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General Acupuncture F.A.Q.
  1. Are the needles clean?
  2. Are the needles painful?
  3. What happens when an acupuncture needle is inserted?
  4. How long do the needles stay in?
  5. Are needles the only form of treatment?
  6. How will I be diagnosed?

  7. How many treatments will I need?

  8. How long are office visits?

  9. Will my insurance cover my acupuncture treatment?

  10. What does acupuncture feel like?

Please feel free to contact us with any other questions

1. Are the needles clean?

All acupuncture needles and instruments must be sterile. We only use disposable, single-use needles. All pre-sterilized acupuncture needles are manufactured, packaged, and shipped in sterilized containers to ensure compliance with the law. Acupuncturists are required to enroll and pass a National Clean Needle Training Course in order to insure proper handling and use of all needles used in treatment.

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2. Are the needles painful?

Patients comment on the comfort of a treatment and how relaxing it is. Unlike hypodermic needles you see at the doctor's office, which are large and hollow, acupuncture needles are solid and extremely thin.

      

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3. What happens when an acupuncture needle is inserted?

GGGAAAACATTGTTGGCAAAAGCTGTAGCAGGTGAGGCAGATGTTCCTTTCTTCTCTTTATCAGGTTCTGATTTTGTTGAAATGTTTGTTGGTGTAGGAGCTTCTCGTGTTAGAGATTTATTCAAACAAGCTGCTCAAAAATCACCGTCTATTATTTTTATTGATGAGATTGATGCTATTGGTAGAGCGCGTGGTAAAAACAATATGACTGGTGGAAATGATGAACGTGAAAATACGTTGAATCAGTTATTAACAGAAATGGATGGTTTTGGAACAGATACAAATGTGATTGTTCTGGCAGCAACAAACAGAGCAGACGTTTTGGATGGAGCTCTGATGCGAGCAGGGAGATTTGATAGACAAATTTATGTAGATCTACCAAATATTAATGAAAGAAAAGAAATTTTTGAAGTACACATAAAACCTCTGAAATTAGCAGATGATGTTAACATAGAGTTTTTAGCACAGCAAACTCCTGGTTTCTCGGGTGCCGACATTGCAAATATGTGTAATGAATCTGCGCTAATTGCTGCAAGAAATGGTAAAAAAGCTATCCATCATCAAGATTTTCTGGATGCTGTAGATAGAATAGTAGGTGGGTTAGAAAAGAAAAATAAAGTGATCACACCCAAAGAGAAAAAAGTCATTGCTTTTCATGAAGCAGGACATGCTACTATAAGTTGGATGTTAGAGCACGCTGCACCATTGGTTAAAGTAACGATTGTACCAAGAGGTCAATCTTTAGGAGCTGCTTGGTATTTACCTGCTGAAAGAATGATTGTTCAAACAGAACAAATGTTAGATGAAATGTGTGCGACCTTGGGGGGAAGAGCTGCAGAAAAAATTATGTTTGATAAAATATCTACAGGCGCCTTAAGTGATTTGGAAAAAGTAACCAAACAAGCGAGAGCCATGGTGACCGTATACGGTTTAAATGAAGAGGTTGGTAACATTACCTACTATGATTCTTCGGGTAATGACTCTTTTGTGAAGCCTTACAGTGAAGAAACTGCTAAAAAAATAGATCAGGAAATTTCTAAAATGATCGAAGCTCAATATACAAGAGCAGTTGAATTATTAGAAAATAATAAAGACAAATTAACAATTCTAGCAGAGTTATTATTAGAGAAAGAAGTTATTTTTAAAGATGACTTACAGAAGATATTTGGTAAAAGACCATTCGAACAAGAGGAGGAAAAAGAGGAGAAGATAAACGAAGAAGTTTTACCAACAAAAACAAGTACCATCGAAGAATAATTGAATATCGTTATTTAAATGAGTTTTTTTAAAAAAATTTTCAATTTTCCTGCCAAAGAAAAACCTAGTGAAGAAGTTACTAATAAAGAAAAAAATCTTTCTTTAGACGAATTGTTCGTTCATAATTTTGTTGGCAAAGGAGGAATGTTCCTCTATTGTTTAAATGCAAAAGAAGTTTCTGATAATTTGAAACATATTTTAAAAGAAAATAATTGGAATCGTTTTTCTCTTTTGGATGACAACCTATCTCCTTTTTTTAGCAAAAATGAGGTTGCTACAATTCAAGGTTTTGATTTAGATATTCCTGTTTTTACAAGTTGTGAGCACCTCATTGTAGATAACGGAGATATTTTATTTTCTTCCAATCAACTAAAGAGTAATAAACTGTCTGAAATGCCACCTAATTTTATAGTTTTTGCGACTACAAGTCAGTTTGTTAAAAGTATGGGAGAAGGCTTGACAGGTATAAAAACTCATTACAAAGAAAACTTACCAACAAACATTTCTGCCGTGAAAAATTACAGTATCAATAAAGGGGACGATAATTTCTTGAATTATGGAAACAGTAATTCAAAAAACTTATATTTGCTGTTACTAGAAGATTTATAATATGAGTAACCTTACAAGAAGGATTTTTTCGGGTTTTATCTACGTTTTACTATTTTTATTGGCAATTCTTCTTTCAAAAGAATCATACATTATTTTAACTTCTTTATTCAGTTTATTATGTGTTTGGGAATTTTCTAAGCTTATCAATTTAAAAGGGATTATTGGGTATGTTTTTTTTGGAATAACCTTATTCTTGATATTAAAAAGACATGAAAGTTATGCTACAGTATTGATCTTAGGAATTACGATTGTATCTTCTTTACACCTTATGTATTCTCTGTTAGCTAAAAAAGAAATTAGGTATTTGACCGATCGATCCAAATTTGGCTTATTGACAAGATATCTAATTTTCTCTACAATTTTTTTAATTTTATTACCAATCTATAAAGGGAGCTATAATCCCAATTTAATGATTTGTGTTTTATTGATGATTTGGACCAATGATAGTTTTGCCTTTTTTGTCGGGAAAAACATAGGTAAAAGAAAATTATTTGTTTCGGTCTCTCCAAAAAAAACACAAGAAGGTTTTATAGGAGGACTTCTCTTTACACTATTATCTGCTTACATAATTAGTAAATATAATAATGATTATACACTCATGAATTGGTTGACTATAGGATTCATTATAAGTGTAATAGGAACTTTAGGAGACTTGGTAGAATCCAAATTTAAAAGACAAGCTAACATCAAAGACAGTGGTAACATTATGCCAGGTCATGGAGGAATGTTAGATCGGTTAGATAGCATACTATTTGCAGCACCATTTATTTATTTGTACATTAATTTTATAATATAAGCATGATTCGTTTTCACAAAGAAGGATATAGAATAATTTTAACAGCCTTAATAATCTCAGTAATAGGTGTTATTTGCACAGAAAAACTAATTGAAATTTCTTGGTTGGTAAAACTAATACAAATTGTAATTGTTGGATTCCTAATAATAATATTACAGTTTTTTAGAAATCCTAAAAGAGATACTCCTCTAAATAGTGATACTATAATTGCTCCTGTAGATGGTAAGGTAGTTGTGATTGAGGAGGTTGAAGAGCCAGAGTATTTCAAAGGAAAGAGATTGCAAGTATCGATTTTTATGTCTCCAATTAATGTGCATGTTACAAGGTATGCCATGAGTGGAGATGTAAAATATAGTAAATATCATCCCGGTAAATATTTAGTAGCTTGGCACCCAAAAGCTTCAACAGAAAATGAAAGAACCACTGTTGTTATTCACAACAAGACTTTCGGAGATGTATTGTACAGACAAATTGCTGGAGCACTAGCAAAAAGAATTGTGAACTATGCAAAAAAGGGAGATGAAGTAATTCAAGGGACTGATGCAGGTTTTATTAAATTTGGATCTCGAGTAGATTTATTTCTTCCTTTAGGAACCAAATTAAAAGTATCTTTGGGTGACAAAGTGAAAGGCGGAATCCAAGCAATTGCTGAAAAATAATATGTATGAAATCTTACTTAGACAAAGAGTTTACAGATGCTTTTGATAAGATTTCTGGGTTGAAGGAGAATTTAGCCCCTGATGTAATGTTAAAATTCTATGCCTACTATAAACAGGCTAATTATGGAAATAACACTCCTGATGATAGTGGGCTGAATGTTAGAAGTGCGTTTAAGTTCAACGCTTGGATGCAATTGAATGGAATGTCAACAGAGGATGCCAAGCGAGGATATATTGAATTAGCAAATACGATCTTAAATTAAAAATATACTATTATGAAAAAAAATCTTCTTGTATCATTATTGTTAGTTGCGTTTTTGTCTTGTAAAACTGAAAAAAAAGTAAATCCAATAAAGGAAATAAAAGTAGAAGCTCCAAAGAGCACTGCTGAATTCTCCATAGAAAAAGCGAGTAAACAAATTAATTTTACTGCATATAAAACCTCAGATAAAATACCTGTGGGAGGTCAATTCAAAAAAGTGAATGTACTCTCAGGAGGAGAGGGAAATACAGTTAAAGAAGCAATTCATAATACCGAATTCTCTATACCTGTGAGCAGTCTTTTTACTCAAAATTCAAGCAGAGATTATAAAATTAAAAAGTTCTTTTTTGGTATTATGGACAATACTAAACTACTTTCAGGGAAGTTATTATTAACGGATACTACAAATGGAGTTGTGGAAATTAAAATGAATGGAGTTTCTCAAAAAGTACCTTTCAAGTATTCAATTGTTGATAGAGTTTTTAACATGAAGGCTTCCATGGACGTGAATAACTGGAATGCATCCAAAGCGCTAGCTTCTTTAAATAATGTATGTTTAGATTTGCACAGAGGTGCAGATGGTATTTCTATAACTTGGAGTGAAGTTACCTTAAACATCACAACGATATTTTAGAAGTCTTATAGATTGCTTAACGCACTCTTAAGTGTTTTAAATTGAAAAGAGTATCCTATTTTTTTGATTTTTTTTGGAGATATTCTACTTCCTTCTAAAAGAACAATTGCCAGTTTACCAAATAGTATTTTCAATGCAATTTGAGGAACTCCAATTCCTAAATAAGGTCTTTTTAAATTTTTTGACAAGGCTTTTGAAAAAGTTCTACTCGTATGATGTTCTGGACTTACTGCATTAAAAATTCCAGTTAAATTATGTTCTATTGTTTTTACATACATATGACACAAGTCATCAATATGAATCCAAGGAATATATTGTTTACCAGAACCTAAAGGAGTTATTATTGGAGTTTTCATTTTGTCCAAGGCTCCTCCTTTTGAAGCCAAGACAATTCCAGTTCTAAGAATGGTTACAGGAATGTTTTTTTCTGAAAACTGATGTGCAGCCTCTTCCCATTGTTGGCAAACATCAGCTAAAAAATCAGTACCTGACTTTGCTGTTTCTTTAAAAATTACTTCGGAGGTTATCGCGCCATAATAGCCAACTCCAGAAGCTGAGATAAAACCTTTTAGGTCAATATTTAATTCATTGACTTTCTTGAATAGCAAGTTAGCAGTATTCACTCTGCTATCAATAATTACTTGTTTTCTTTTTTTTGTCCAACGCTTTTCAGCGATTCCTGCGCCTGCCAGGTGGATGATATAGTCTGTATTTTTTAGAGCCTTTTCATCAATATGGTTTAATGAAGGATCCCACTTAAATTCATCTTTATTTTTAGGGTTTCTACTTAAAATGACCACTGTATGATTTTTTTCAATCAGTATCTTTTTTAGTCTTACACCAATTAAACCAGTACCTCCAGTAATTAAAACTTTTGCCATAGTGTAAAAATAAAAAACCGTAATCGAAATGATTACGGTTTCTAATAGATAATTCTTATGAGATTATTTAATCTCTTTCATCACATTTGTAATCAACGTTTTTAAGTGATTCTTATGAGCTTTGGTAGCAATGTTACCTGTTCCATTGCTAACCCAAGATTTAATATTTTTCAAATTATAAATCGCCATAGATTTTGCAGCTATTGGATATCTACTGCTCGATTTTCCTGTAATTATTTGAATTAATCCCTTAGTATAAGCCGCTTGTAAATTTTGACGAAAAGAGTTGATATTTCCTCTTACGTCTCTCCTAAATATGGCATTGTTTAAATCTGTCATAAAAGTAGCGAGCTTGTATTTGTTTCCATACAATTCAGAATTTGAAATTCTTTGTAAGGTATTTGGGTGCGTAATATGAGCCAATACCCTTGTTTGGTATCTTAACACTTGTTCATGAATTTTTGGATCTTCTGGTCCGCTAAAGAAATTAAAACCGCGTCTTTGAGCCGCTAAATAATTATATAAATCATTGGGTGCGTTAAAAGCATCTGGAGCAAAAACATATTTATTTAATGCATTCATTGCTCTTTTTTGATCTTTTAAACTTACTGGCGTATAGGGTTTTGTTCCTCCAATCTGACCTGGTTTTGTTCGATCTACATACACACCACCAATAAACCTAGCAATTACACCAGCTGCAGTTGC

The needle contacts and regulates an inner force called "Qi" (Vital energy). When there is disease, there is a disharmony with the Qi or life force within the body. This can be due to many things such as a deficiency of Qi (not enough to go around), a stagnation of Qi (not moving very well), or an excess of Qi (too much which may go where it is not supposed to go).

Acupuncture helps to bring harmony back to the body by balancing the Qi and restoring your health. As a first step, the acupuncturist examines a system of naturally flowing Qi. These energies should function like invisible maintenance crews, whose many tasks keep the body running smoothly since the Qi is behind every physiological and psychological function, from the circulation of the blood to the prevention of emotional hysteria.

If the Qi is no longer flowing well, an ailment will be eminent. The acupuncturist then, as a second step, guides the action of the needle to return the inner workings to as normal a state as possible. Guided needles actually perform more that one hundred and fifty different kinds of healing activities, releasing blockages, restoring strength, boosting the immune system, etc.

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4. How long do the needles stay in?

Since Chinese medicine looks at every person individually, each treatment can vary from person to person, but most needles stay in for an average of 25 minutes.

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5. Are needles the only form of treatment?

No. Other modalities and techniques that may be used include: Acupressure, Electrical Stimulation, Exercise, Cupping Technique, Moxibustion, Nutrition, and Chinese Herbs.